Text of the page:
Keep this in mind. This is why they fought and for what they are still fighting. I stand with them in solidarity, because they are fighting for their recognition, dignity, human, and immigration rights.
Donald Trump, the newly elected President of the United States (POTUS), does not welcome a world of unity, equality, or even love. Still, these people protest in efforts to end this ongoing political dogma of illegal immigration. Protesters demonstrated their backbones in this country through all forms of commerce. Students did not attend school; workers did not work; online and in-store purchases were not made. The impact was evident to say the least.
So why are these illegal immigrants still being denied their citizenship, if they consist of hardworking, commendable, and resilient individuals? How can ignominious acts of racism and oppression toward immigrants be applauded and thanked, if they accept jobs citizens don’t want, build homes citizens live in, make food which citizens eat, and profit off the work immigrants do?
Indeed, growing populations bring forth inevitable and unintended consequences. The United States is home to a diversity of nationalities and ethnicities. A myriad of people live here, so the probabilities of crime and terrorism are higher. Therefore, the blame should not be placed on a single minority. All Mexicans, or Hispanics in general, should not be marginalized and blamed for the damages of everyone. Similarly, all Indians or Muslims should not be labeled terrorists post 9/11. It is racist, unethical, and vile to categorize any minority as such, based on the actions of psychotic and inhumane individuals. Yet, racists who target these minorities are the same ones who deny or disregard white terrorism. How? Why? Explain the Charleston church shooting or even the Oklahoma City bombing.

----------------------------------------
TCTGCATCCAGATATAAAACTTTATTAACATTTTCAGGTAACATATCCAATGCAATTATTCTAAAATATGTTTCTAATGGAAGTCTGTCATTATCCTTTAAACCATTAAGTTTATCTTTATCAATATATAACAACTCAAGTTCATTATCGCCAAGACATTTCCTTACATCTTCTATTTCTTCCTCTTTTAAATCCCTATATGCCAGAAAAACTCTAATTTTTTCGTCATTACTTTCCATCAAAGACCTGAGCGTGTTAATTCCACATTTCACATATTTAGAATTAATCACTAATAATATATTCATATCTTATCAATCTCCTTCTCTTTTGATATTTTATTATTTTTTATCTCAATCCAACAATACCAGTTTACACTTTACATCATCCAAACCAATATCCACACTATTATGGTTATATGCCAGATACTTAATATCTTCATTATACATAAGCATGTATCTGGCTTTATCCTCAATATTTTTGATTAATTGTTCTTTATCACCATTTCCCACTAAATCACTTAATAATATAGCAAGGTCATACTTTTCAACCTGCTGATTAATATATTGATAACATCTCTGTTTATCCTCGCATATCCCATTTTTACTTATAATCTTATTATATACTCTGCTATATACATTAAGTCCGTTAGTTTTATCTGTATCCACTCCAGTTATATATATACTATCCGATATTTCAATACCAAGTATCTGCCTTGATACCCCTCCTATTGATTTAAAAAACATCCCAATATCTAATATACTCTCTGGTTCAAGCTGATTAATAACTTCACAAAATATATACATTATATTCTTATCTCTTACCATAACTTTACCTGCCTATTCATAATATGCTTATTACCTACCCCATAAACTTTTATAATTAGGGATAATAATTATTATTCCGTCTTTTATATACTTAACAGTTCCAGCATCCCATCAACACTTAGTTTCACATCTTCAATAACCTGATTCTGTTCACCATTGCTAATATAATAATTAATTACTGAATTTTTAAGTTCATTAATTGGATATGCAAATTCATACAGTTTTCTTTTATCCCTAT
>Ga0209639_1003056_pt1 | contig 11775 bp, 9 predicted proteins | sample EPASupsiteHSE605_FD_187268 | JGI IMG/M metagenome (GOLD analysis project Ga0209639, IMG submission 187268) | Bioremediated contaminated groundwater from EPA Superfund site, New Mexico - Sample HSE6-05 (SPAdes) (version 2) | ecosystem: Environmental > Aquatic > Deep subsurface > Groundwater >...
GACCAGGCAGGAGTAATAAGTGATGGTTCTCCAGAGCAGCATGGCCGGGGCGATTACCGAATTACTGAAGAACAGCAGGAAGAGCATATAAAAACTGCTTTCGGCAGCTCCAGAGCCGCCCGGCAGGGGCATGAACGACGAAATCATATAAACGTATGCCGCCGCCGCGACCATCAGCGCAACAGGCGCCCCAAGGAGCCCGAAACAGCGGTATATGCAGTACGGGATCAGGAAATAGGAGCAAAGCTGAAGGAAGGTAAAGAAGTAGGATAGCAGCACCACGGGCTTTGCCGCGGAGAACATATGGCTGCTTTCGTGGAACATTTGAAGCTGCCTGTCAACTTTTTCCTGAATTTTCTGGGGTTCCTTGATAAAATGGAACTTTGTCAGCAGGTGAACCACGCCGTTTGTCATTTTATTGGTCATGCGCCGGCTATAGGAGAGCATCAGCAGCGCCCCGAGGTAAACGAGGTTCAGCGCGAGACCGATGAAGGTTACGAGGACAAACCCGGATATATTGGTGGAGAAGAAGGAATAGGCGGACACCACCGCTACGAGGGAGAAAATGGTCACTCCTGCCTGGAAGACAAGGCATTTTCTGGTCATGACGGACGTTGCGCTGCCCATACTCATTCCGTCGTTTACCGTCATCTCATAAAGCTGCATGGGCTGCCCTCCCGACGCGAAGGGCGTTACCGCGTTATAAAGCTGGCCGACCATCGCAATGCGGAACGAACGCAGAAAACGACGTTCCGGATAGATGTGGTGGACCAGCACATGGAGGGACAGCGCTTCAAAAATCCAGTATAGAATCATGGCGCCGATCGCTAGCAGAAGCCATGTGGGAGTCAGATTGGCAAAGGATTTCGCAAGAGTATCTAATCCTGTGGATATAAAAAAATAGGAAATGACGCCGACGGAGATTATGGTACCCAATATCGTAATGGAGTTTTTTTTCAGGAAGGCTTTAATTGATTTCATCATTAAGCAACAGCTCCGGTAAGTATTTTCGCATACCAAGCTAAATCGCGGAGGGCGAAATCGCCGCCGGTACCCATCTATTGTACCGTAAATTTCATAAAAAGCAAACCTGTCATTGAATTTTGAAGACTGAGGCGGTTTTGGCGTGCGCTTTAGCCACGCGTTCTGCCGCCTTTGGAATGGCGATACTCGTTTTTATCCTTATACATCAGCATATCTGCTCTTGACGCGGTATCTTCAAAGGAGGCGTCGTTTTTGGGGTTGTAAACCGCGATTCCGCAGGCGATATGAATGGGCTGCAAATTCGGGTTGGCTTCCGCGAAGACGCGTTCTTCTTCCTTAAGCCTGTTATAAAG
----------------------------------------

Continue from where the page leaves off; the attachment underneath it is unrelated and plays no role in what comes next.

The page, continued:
For many years, broadcasters concentrated on giving illegal immigrants a bad name; Donald Trump just capitalized on it. When he was still a president-elect, he claimed illegal immigrants were all Mexican rapists and drug dealers. Yes, a president-elect openly made these false allegations. He fed the public lies that he could not support and some foolishly accepted them as facts. Trump encouraged these ignorant people to enact, vocalize, and justify their racist actions and behaviors. And what did he do when he became president? He gave racism a new color. Orange.
Systemic racism manifests itself in two ways: Institutionally and individually. Thanks to Donald Trump, institutional racism has become much less covert than it once was. Now, people with authority openly express their hatred towards minorities and favoritism towards Caucasians. Trump, someone who holds executive power over America, overtly discriminates against Blacks, Hispanics, Muslims, and other people of color. He recently created a travel ban executive order against seven countries, most of which are Muslim-oriented. Banning these countries is his way of saying, “Hey, it’s still okay to be racist. No harm no foul. Oh, racial profiling? Go ahead!”